No-Dig Technology Used For Wessex Water Sewer Upgrades
Wessex Water has turned to pioneering no-dig technology in what is thought to be a UK first to upgrade a sewer beneath the River Parrett in Bridgwater, relining it with an epoxy resin – a job that took just three weeks and cost £900,000 less than traditional techniques would have done.
The pipework near the Bristol Road pumping station was 40 years old and had to be replaced, work that would typically require horizontal drilling and deep trenches, having a very real impact on the river and the surrounding area.
The water supplier has plans in place to spend £1.4 billion over the next five years to provide its customers with an outstanding service, as well as protecting and improving the environment, while contributing to the communities it serves.
Sewer rehabilitation manager Julian Britton explained that this lining solution has allowed the water supplier to work “smartly and safely”, ensuring that its customers received the best value for money.
“Beyond this, we massively reduced our carbon footprint by using trenchless technology that removed lorry movements from the roads. This is the first [Cured In Place Pipeline] liner of this specification to be used in the UK and will prolong the life of the sewer, as well as safeguarding river water quality,” he went on to say.
Upgrading the nation’s ageing pipe networks and infrastructure is becoming increasingly important, as population growth puts more and more pressure on sewers. A recent CBRE report explained that the population of the UK is expected to be more than 70 million people by 2040, which will add extra strain on waste collection and treatment infrastructure.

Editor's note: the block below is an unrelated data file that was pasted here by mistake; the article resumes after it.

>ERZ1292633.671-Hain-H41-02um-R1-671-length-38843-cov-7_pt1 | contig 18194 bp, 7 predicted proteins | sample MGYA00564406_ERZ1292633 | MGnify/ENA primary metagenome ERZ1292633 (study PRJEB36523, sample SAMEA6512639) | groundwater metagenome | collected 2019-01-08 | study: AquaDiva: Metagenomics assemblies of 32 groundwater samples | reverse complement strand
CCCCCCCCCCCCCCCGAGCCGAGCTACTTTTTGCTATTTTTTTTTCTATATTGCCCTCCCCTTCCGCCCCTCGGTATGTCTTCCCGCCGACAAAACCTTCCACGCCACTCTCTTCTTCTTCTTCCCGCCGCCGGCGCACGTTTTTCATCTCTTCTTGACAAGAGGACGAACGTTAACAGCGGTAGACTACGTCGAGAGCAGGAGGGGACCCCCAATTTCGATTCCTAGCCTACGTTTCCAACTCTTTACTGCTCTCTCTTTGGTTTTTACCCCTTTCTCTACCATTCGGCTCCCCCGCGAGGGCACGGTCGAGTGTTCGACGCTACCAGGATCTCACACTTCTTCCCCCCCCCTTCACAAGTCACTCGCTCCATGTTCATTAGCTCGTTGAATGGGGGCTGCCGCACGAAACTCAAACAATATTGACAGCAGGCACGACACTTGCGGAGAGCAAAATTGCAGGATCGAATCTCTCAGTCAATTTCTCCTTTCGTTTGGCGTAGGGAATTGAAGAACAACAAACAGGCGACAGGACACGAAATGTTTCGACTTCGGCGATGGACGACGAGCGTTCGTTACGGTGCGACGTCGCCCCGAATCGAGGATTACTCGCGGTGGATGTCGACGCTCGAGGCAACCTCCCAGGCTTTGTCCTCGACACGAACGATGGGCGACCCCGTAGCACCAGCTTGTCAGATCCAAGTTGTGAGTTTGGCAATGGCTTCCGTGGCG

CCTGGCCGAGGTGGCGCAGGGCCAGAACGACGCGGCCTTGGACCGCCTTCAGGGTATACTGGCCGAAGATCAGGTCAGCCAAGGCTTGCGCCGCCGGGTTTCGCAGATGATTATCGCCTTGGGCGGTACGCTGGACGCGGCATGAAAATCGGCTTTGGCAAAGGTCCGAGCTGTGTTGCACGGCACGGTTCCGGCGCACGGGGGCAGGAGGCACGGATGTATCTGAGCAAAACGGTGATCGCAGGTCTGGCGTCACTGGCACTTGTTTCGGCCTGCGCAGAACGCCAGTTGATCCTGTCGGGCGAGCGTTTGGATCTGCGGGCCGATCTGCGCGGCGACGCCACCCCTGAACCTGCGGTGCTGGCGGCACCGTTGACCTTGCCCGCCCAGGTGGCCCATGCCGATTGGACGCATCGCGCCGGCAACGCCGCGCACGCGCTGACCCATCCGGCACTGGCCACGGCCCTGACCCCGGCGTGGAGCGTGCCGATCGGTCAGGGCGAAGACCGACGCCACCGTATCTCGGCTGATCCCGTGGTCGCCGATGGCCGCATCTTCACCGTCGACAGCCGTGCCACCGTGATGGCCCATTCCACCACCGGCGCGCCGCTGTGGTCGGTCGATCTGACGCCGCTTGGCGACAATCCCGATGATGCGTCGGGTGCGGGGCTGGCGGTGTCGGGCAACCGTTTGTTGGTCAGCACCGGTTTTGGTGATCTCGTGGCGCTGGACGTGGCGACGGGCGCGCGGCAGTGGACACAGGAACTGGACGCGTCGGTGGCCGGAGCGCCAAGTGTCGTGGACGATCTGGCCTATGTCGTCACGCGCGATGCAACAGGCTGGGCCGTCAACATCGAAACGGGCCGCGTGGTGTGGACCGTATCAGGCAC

Sewers around the country collect more than 11 billion litres of wastewater every day, which is around 150 litres per person.
The government has set itself the target of reducing this to 130 litres per person per day by 2030, but population growth means that by 2040, there will be an additional 1.6 billion litres of wastewater created… which means that upgrading the underlying infrastructure is essential.
The majority of the UK’s wastewater systems were built back in the 19th century, designed to serve far smaller populations. The sewerage system in London, for example, was only intended to serve four million people – which is less than half the current population.
As well as upgrading the system, it’s important that we change what we send down the drain. It’s estimated that there are, on average, 366,000 blockages in sewers across the UK, which can lead to flooding and pipe damage.
More than three-quarters of these blockages are caused by unflushable household waste, such as oil, fats and grease, medicinal and cosmetic products – which suggests that we all need to start doing our part to help reduce pressure on the nation’s pipe networks.
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